After coming over the analyzing phase I've started to appreciate again the look of the older Leica lenses. Those, which are a bit milky, not as clean in the micro-details and all. Because they have some qualities, which might best be described as a "classic" look, "film feel," "historic look" or simply the look of the year they were made.


Leica M9 and 35mm Summicron-M f/2.0 (version I)
Leica M9 and 35mm Summicron-M f/2.0 (version I), 200 ISO, 1/710 second.

I remember some years ago, I thought lenses were like high fidelity, the older the better. But fact is that photography evolves. The slide films of today are so much better than the ones of the past. And the lenses of today are so much better than the older ones. I don’t know about any Nikon lenses where I see people seek for the old Nikkor lenses for better results, but in Leica lens development it's absolutely true that the new lenses perform better than the previous ones. And when you get a digital file you can tell. The micro details of a Leica ASPH lens is incredible detailed and sharp. How they manage to design and produce lenses that can control light rays this precise ... I simply can't comprehend. But they can and they do.


Leica M9 and 75mm Summicron-M ASPH f/2.0
Leica M9 and 75mm Summicron-M ASPH f/2.0 @ f/2.0. You can actually read the text in the newspaper when you blow up this photograph. Here is a photo from the same series:

Leica M9 and 75mm Summicron-M ASPH f/2.0  sharpness and image quality
100% crop for show. What we really need them for, I don't know.

The "Know your equipment" - Factor

Hence the obvious conclusion is to get the newest, best and most sharp lenses to go with the detailed sensor of the Leica M9. But that is where I've kind of stopped time and try to come to my senses. Because I see some qualities in the older lenses which I like, but definitely also some in the new ones.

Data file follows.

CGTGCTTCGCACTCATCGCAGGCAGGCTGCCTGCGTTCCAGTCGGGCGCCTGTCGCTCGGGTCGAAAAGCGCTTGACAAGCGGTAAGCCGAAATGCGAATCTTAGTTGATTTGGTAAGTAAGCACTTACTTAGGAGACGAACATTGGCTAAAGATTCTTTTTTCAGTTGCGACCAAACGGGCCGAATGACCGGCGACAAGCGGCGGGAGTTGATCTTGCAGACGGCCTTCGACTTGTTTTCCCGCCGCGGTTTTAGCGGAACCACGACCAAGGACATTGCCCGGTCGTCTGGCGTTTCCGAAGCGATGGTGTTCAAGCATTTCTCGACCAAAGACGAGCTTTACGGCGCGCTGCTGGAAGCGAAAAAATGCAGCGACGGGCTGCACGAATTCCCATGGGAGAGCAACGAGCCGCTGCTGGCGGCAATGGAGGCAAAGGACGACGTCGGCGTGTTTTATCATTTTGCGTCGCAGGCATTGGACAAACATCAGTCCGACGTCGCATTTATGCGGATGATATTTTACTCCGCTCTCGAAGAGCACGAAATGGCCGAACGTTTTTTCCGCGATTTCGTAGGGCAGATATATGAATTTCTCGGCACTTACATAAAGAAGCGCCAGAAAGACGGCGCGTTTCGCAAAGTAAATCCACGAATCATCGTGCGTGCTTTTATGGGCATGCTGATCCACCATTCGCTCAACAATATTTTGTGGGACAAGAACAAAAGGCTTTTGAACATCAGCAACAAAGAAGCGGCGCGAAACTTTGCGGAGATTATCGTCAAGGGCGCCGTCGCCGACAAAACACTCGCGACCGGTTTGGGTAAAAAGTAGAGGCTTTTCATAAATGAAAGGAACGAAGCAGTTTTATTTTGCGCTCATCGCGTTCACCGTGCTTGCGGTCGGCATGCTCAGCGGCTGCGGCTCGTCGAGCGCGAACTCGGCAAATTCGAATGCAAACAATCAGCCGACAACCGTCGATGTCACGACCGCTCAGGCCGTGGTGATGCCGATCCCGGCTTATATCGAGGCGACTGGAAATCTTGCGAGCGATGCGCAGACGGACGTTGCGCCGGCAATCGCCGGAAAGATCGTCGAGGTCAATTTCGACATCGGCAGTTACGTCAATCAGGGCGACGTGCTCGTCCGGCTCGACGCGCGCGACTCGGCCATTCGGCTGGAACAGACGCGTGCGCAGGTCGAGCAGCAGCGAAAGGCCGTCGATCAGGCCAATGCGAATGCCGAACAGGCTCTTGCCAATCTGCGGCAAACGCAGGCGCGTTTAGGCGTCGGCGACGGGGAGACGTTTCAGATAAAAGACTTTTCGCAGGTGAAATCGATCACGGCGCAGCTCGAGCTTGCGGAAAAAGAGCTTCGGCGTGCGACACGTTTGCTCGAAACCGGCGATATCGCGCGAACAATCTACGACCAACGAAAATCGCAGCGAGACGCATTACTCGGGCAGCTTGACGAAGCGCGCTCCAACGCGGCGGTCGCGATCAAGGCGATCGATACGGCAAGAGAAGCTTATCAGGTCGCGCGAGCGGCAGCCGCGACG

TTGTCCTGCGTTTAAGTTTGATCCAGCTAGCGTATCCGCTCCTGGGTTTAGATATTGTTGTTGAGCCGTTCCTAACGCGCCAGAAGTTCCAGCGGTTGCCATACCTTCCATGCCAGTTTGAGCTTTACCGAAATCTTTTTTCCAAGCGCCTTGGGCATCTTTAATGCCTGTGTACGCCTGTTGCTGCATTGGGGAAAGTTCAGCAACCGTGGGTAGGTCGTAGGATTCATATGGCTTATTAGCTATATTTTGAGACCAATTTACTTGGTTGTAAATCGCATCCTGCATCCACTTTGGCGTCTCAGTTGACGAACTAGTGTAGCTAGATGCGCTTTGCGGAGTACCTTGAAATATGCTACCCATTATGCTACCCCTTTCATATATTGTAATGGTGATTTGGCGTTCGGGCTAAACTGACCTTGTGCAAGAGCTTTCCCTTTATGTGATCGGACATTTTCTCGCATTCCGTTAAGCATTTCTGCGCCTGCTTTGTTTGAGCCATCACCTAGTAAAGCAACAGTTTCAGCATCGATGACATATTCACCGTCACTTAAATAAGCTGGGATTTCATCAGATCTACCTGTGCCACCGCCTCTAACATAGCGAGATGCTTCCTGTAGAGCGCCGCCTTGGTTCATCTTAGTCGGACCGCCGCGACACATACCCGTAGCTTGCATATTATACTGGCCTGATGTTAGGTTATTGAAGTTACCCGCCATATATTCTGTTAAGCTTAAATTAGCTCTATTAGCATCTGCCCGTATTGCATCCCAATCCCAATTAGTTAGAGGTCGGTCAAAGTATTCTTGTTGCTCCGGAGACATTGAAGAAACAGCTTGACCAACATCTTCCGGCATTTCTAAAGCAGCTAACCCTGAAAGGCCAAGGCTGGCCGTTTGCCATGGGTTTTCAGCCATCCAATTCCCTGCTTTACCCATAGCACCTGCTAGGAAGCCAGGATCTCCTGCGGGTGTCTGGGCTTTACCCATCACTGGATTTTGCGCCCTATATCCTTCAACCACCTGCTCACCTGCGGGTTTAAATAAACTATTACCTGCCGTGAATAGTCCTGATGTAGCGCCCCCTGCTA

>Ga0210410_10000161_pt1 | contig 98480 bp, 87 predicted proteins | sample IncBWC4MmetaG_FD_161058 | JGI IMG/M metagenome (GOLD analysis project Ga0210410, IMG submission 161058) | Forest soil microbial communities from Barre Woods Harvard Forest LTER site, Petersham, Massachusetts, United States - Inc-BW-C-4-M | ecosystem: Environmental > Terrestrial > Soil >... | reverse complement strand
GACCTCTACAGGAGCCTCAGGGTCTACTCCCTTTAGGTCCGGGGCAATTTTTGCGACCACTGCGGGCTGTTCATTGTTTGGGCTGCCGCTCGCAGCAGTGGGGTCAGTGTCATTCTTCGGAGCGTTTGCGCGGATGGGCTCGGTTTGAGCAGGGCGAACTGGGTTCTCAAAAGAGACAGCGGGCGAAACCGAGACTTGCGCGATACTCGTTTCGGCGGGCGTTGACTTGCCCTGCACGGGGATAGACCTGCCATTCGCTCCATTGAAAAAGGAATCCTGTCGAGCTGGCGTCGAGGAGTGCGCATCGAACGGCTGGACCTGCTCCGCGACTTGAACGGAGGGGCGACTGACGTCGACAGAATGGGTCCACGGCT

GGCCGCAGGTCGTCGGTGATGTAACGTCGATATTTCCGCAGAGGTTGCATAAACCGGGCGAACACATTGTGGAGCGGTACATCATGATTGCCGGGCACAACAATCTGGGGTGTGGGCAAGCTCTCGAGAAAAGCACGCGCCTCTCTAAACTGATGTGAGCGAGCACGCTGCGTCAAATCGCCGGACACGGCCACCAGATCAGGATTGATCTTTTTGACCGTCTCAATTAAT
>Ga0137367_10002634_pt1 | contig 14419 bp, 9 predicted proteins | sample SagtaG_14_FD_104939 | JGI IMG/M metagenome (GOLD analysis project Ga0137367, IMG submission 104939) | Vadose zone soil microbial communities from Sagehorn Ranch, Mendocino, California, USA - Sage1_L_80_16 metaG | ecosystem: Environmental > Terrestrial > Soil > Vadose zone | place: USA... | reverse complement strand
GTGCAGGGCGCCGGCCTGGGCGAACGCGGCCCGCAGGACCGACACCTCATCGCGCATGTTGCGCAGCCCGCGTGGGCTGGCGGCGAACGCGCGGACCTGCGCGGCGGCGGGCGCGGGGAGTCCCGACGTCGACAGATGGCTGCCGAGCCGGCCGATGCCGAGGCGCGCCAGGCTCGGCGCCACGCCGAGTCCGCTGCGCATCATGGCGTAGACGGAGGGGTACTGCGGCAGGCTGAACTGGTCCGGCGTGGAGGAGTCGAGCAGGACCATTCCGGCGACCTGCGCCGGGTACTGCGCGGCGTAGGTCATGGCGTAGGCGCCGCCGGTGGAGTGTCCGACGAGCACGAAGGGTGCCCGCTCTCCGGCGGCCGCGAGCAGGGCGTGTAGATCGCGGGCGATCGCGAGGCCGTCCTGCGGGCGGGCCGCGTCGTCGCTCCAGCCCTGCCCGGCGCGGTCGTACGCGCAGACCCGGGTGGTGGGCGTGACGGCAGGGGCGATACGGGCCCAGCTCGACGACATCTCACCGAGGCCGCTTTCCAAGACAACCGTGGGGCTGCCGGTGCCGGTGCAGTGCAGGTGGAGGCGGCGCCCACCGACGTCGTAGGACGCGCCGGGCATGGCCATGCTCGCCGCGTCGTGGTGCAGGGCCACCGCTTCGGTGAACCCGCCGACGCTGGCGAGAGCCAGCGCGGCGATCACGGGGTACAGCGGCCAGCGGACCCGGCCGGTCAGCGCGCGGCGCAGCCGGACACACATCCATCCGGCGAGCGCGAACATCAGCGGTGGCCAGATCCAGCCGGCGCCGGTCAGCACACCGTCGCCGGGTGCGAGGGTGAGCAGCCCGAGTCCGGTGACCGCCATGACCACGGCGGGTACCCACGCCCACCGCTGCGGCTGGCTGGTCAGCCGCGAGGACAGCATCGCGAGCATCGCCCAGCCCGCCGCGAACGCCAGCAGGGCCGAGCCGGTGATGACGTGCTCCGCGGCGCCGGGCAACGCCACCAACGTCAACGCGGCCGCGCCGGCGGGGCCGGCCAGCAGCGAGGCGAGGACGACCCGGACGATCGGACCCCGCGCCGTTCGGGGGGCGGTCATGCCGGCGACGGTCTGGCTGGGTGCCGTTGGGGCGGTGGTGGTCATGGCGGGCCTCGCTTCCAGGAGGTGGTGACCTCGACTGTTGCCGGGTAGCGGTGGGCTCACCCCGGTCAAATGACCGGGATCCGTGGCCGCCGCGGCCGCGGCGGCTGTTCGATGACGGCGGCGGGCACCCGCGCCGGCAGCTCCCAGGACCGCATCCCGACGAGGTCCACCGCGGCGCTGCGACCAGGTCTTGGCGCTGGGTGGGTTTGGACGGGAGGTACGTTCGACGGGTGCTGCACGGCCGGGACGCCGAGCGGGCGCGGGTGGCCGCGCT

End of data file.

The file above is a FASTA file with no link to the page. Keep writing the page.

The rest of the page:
On top of that, the Leica M9 experience since September 9, 2009 has shown me that there's a camera with that love factor, so few and intuitive controls, and an image quality, which might do the job. And considering the size of the Leica M9 and a few lenses, it might blow the Leica S2 and Leica R9/DMR out of the water.

Leica M9 with 50mm Summicron-M f/2.0 test imagesLeica M9 with 50mm Summicron-M f/2.0 (version 1962) @ f/2.0, 800 ISO, 1/60 second, manual white balance.

Fact is, that statistically there are 1,4 lenses sold per Leica M camera which gives you an indication that - apart from the many Leica M6 cameras with a 35mm lens lying unused in closets around the globe - there a very few Leica M photographers who have a lot of lenses. I bet the average number of lenses is a lot higher for Leica R cameras and other SLR cameras.

You will hear many Leica M photographers claim that they do most of their photography with one lens and only occasionally use their others. I would say that anyone shooting for a living will meet a variety of assignments requiring a bit more than one lens.


Leica M9 with 50mm Summicron-M f/2.0 test images
Leica M9 and 50mm Summicron-M f/2.0 (version 1962) @ f/2.0, 800 iSO, 1/60 second.

But let's just play with the idea that my M outfit would be a 21mm, 50mm and 75mm. And let's add a 35mm just for classic reasons. With that kit I could more or less carry all my equipment at me, at all times and still do almost all the assignments I do with a Leica R9/DMR and the range of 19-400 mm lenses.

Now, that is a pretty tempting thought when you ride the metro or pass through the airport security! And that is what makes me say the Leica M9 might blow the Leica S2 and all other cameras out the water.

The interesting part, when you get to know the Leica M9, is that it's a rather complete camera. It doesn't shoot 8 frames per second, and if you require to shoot a lot (more than the buffer allows), you got to have two bodies to switch between, and it doesn't do above 135mm tele shots that easily. But at what it does, it's a great camera.